On Monday, the popular dating website Ashley Madison, used to help married people find that special person to cheat on their special person with, was hacked! The information of many of its 37 million members has been compromised. Needless to say, there are 37 million individuals who are very anxious about the prospect of being revealed to the public, and importantly, their spouses. The hackers are attempting to blackmail Ashley Madison into shutting down its website, but so far, the website has refused to adhere to the demands. They have hired a team of top IT professionals to help them find the culprits responsible, but the users of the website aren’t convinced.
This isn’t the first time that a website offering this service has been hacked. In March of this year, the popular website Adult Friend Finder was hacked and the information of 3.5 million of its 64 million members was also compromised. Unfortunately, hacks seem to have become a relatively common threat in the United States, whether it is from domestic groups or even foreign governments. Hacking can cause a lot of damage, and moving forward, consumers should be ever-cognizant of the possibility that their information could be compromised.
The Hack that Changed Everything
In December of last year, Sony Pictures was poised to release The Interview, a comedy starring Seth Rogen and James Franco as goofy Americans tasked with assassinating the leader of North Korea. The Interview became a poster child for capitulation to terrorism when Sony pulled the movie from theaters after North Korea hacked the company and threatened terrorist attacks at theaters that were willing to show the film.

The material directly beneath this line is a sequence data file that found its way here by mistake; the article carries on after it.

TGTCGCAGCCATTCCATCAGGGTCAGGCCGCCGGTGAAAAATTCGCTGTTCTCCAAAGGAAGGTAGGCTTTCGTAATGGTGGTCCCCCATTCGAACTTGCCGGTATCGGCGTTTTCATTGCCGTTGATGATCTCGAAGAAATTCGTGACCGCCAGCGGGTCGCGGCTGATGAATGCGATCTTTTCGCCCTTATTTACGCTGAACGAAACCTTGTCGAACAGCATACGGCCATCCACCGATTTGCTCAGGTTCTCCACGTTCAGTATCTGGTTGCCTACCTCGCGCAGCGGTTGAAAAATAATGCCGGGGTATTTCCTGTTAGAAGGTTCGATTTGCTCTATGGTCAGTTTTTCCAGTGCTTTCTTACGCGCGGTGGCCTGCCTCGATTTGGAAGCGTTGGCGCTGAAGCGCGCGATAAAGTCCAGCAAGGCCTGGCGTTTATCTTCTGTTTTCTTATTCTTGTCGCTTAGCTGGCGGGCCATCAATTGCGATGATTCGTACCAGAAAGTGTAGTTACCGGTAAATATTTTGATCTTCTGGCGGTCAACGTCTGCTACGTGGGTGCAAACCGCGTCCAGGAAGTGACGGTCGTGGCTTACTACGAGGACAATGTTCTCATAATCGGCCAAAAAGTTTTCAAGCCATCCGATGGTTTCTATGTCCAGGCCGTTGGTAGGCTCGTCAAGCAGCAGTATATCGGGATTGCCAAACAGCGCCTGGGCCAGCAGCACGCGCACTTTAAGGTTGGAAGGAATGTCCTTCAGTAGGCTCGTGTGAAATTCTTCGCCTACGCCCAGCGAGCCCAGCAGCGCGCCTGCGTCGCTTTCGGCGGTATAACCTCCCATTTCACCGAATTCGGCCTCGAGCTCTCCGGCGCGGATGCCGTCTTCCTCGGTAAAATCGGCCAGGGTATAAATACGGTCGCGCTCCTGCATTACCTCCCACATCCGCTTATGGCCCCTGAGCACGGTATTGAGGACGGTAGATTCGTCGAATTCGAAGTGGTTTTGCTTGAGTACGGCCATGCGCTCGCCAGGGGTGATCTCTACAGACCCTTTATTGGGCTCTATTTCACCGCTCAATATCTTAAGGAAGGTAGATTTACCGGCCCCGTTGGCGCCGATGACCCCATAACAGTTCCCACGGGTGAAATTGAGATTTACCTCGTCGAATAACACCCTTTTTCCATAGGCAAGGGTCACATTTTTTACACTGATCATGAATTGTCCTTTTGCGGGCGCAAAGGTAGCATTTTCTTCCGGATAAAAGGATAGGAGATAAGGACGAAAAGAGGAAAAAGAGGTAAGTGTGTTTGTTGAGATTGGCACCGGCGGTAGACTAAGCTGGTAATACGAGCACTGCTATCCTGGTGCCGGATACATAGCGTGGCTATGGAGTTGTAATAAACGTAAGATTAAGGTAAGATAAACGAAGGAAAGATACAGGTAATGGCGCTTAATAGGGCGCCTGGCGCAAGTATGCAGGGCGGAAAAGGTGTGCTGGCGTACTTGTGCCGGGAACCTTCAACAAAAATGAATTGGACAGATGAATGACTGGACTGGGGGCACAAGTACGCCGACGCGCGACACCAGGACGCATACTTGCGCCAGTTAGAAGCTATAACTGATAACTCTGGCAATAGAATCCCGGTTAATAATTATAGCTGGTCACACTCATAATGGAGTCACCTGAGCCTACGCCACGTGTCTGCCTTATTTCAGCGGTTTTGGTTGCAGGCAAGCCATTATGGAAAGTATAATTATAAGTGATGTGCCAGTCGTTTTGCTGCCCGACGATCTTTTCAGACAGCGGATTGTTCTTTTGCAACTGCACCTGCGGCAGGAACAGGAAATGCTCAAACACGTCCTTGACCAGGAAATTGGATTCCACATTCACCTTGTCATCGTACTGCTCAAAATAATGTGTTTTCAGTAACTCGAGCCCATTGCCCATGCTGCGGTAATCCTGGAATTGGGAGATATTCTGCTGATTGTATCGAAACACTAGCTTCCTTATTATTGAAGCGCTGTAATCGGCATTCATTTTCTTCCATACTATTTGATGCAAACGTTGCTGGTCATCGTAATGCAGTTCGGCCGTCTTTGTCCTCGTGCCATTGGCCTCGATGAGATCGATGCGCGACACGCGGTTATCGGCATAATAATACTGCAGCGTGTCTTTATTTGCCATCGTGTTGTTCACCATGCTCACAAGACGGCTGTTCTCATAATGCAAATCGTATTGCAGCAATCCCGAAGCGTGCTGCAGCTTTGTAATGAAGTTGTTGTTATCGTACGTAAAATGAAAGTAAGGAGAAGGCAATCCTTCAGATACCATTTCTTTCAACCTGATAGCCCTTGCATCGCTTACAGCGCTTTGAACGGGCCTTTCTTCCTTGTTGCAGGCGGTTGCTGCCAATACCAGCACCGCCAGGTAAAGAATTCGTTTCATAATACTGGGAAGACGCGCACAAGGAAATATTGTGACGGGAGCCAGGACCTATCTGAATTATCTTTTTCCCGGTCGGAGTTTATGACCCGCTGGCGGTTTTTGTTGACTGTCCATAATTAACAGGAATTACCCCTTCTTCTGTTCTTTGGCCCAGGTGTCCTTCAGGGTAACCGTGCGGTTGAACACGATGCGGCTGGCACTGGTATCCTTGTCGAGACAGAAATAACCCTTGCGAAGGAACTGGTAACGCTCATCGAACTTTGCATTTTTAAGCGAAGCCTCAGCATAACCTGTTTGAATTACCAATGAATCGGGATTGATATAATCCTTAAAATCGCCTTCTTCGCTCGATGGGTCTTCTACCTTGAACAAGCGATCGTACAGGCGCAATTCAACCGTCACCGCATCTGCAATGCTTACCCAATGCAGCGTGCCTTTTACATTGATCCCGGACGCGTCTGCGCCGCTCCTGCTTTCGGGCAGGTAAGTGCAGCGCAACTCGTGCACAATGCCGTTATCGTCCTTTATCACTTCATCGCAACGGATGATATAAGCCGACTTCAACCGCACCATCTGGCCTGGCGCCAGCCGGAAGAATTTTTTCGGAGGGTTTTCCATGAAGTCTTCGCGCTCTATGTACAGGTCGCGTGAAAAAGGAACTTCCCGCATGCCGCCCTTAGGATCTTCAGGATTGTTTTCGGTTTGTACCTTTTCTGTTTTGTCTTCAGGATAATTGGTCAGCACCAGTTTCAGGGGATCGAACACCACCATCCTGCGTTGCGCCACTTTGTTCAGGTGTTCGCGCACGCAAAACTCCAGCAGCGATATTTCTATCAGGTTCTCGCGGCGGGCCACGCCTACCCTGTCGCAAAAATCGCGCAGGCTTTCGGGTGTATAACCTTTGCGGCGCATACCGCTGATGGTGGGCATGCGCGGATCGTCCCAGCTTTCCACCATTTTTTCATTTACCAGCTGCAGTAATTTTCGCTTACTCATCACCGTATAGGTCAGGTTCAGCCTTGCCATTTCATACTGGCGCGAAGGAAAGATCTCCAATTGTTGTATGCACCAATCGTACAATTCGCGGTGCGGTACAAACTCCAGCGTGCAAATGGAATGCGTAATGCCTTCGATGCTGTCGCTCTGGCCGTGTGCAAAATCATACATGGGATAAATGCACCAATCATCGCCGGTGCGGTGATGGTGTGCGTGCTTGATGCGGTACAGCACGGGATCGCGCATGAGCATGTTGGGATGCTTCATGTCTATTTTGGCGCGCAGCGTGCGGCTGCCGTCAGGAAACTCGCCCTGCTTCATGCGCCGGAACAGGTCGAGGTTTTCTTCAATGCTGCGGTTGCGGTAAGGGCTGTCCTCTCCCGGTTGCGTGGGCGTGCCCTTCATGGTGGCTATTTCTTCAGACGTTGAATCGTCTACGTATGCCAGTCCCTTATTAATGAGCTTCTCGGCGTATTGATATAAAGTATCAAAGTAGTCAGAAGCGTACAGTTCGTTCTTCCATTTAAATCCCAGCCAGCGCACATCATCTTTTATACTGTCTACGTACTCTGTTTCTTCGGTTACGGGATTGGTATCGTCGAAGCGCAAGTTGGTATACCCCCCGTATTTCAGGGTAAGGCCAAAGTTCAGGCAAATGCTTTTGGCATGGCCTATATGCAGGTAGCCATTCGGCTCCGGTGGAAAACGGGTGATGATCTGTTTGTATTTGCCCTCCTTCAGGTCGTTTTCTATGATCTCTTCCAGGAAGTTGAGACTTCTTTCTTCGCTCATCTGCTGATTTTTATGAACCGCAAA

When Sony Corp. (SNE) agreed to pull the film from theatrical release, all hell broke lose. Politicians decried their move as cowardice and made clear that the government would never submit to terrorist threats. A slew of media personalities and celebrities echoed these sentiments.
Now there’s a valid to debate as to whether the hack actually caused Sony to pull the movie from theaters. Some think it was the threat of terrorism at theaters while others believe that North Korea managed to steal very important information from Sony that the company really didn’t want released. Whatever the true cause, the fact is that this scandal brought the idea of hacking into the forefront of American minds. It reinforced a fear of being hacked in the average American.
Hacks therefore became major news headlines, and Americans had something new to worry about.
Hacks, Hacks Everywhere
It seems like every week there’s a new hack, that hacking has gotten out of control in every facet of life. There’s considerable debate as to whether or not the amount of hacks has increased over time, though. It could very well be that there have always been plenty of hacks, but that the media has finally started paying attention. TIME Magazine created a listof all the notable hacks that have happened in the past couple of years. The list includes high profile companies like Premera Blue Cross, Chick-Fil-A, the US Postal Service, Staples, Inc. (SPLS) , Kmart, P.F. Chang’s, Home Depot Inc. (HD) , and JP Morgan Chase & Co. (JPM) . Information stolen includes anything from medical records to credit card numbers, email addresses, names, and social security numbers.
It’s hard to predict which company will be next. All corporations, no matter how big or how small, have a vested interest in protecting the information of their customers, and this is particularly true for a dating website that helps married people have discrete affairs. So if you’re a manager at a company that your clients might be a bit embarrassed to be affiliated with, you should really do whatever it takes to make sure that your information can’t be hacked.
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